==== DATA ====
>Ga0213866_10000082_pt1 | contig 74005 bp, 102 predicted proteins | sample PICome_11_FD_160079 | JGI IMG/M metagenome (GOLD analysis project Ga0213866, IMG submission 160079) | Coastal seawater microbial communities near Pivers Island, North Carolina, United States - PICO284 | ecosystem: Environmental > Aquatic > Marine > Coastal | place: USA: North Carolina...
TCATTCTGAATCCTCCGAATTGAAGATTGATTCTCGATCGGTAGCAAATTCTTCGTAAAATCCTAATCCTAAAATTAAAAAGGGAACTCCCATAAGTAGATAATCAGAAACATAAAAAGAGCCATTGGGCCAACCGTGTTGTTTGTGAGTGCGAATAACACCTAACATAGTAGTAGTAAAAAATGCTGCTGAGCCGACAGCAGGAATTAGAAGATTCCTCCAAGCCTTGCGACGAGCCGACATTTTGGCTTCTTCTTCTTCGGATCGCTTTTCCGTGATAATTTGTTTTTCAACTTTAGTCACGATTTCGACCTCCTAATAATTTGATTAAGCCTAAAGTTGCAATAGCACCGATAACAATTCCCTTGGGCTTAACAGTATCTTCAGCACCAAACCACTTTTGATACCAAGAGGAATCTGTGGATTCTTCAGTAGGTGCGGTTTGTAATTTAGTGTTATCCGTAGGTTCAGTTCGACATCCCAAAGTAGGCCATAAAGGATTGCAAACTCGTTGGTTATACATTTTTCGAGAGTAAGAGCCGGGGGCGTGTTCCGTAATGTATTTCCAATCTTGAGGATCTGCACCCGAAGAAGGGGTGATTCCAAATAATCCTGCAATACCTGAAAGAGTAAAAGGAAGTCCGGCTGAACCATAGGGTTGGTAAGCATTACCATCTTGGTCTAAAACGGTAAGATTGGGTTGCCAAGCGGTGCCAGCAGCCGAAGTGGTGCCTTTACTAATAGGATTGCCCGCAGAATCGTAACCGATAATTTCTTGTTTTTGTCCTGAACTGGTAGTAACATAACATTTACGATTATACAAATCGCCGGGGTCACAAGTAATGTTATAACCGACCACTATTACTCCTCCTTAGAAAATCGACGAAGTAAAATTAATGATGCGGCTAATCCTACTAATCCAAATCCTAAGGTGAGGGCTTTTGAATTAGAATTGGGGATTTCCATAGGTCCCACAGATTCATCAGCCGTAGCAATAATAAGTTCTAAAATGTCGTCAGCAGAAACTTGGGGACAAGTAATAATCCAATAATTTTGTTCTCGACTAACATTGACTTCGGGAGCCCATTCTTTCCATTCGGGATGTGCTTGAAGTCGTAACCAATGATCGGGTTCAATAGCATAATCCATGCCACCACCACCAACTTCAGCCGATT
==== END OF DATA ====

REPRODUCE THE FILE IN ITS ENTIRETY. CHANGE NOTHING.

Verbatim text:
>Ga0213866_10000082_pt1 | contig 74005 bp, 102 predicted proteins | sample PICome_11_FD_160079 | JGI IMG/M metagenome (GOLD analysis project Ga0213866, IMG submission 160079) | Coastal seawater microbial communities near Pivers Island, North Carolina, United States - PICO284 | ecosystem: Environmental > Aquatic > Marine > Coastal | place: USA: North Carolina...
TCATTCTGAATCCTCCGAATTGAAGATTGATTCTCGATCGGTAGCAAATTCTTCGTAAAATCCTAATCCTAAAATTAAAAAGGGAACTCCCATAAGTAGATAATCAGAAACATAAAAAGAGCCATTGGGCCAACCGTGTTGTTTGTGAGTGCGAATAACACCTAACATAGTAGTAGTAAAAAATGCTGCTGAGCCGACAGCAGGAATTAGAAGATTCCTCCAAGCCTTGCGACGAGCCGACATTTTGGCTTCTTCTTCTTCGGATCGCTTTTCCGTGATAATTTGTTTTTCAACTTTAGTCACGATTTCGACCTCCTAATAATTTGATTAAGCCTAAAGTTGCAATAGCACCGATAACAATTCCCTTGGGCTTAACAGTATCTTCAGCACCAAACCACTTTTGATACCAAGAGGAATCTGTGGATTCTTCAGTAGGTGCGGTTTGTAATTTAGTGTTATCCGTAGGTTCAGTTCGACATCCCAAAGTAGGCCATAAAGGATTGCAAACTCGTTGGTTATACATTTTTCGAGAGTAAGAGCCGGGGGCGTGTTCCGTAATGTATTTCCAATCTTGAGGATCTGCACCCGAAGAAGGGGTGATTCCAAATAATCCTGCAATACCTGAAAGAGTAAAAGGAAGTCCGGCTGAACCATAGGGTTGGTAAGCATTACCATCTTGGTCTAAAACGGTAAGATTGGGTTGCCAAGCGGTGCCAGCAGCCGAAGTGGTGCCTTTACTAATAGGATTGCCCGCAGAATCGTAACCGATAATTTCTTGTTTTTGTCCTGAACTGGTAGTAACATAACATTTACGATTATACAAATCGCCGGGGTCACAAGTAATGTTATAACCGACCACTATTACTCCTCCTTAGAAAATCGACGAAGTAAAATTAATGATGCGGCTAATCCTACTAATCCAAATCCTAAGGTGAGGGCTTTTGAATTAGAATTGGGGATTTCCATAGGTCCCACAGATTCATCAGCCGTAGCAATAATAAGTTCTAAAATGTCGTCAGCAGAAACTTGGGGACAAGTAATAATCCAATAATTTTGTTCTCGACTAACATTGACTTCGGGAGCCCATTCTTTCCATTCGGGATGTGCTTGAAGTCGTAACCAATGATCGGGTTCAATAGCATAATCCATGCCACCACCACCAACTTCAGCCGATT